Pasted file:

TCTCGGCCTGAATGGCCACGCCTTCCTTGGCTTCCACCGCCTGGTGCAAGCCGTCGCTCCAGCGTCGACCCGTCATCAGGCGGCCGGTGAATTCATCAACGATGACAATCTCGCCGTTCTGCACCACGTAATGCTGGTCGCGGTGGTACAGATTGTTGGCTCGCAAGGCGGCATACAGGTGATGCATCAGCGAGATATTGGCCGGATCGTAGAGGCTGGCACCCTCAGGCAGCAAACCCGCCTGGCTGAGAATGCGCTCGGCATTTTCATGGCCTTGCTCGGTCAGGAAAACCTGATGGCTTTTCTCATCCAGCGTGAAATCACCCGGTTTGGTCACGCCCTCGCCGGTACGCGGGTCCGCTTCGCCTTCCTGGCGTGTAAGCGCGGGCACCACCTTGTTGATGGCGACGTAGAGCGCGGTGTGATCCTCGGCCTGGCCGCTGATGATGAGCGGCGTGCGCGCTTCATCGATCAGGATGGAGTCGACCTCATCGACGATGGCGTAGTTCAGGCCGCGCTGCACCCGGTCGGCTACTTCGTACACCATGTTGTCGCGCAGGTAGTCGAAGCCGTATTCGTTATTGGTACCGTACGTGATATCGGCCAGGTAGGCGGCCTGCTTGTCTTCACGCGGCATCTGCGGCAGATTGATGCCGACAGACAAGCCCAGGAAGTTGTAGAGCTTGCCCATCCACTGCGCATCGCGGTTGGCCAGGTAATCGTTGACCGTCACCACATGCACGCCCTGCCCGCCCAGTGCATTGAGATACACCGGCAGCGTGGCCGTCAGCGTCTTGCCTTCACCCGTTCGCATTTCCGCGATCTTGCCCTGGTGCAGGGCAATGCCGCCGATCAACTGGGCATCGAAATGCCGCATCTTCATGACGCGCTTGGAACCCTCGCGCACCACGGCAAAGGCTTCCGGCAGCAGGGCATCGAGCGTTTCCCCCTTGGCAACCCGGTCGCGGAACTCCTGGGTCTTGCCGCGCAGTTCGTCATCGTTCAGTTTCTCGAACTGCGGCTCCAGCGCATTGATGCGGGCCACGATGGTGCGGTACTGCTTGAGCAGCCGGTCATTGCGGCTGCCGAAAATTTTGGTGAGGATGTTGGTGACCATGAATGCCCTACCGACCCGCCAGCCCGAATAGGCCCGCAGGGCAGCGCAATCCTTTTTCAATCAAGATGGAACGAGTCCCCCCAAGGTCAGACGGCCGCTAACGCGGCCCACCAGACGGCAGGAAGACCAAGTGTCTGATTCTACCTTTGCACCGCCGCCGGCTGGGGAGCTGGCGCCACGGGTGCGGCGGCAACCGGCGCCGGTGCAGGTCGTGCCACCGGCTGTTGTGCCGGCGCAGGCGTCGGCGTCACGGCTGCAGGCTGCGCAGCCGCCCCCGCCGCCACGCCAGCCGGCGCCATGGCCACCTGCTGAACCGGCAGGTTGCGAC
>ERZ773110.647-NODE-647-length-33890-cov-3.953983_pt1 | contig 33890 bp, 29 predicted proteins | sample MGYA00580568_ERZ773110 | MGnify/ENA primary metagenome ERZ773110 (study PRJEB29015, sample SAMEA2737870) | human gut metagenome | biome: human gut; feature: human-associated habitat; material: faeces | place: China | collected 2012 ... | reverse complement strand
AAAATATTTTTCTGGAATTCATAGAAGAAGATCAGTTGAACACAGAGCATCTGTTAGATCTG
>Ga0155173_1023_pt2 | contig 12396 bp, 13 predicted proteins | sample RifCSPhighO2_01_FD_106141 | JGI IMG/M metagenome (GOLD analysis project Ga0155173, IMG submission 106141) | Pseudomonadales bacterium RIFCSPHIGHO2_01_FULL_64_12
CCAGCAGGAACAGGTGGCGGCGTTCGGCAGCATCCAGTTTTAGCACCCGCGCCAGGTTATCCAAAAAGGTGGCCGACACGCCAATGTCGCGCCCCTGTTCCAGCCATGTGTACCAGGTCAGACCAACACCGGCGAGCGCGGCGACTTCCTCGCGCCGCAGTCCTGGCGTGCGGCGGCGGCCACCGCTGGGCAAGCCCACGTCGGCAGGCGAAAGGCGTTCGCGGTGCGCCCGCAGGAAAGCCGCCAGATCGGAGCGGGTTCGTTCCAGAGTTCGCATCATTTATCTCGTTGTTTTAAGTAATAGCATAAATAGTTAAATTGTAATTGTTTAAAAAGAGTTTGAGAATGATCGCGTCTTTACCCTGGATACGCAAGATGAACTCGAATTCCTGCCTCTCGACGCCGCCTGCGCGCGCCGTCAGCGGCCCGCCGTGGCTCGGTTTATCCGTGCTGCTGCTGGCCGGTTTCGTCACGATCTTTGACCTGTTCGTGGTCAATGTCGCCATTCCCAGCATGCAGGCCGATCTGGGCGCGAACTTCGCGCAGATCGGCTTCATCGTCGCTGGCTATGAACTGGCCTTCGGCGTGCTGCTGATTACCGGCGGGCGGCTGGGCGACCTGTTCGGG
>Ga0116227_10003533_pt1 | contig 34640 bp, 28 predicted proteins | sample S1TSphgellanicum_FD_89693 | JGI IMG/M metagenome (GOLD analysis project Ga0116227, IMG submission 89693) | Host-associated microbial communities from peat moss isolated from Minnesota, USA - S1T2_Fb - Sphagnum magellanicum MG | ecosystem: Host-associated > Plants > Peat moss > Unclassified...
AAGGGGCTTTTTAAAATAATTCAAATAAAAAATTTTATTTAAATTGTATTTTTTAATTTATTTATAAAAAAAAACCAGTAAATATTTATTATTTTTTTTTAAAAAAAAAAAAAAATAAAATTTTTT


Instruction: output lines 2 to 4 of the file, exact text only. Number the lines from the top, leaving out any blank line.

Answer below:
>ERZ773110.647-NODE-647-length-33890-cov-3.953983_pt1 | contig 33890 bp, 29 predicted proteins | sample MGYA00580568_ERZ773110 | MGnify/ENA primary metagenome ERZ773110 (study PRJEB29015, sample SAMEA2737870) | human gut metagenome | biome: human gut; feature: human-associated habitat; material: faeces | place: China | collected 2012 ... | reverse complement strand
AAAATATTTTTCTGGAATTCATAGAAGAAGATCAGTTGAACACAGAGCATCTGTTAGATCTG
>Ga0155173_1023_pt2 | contig 12396 bp, 13 predicted proteins | sample RifCSPhighO2_01_FD_106141 | JGI IMG/M metagenome (GOLD analysis project Ga0155173, IMG submission 106141) | Pseudomonadales bacterium RIFCSPHIGHO2_01_FULL_64_12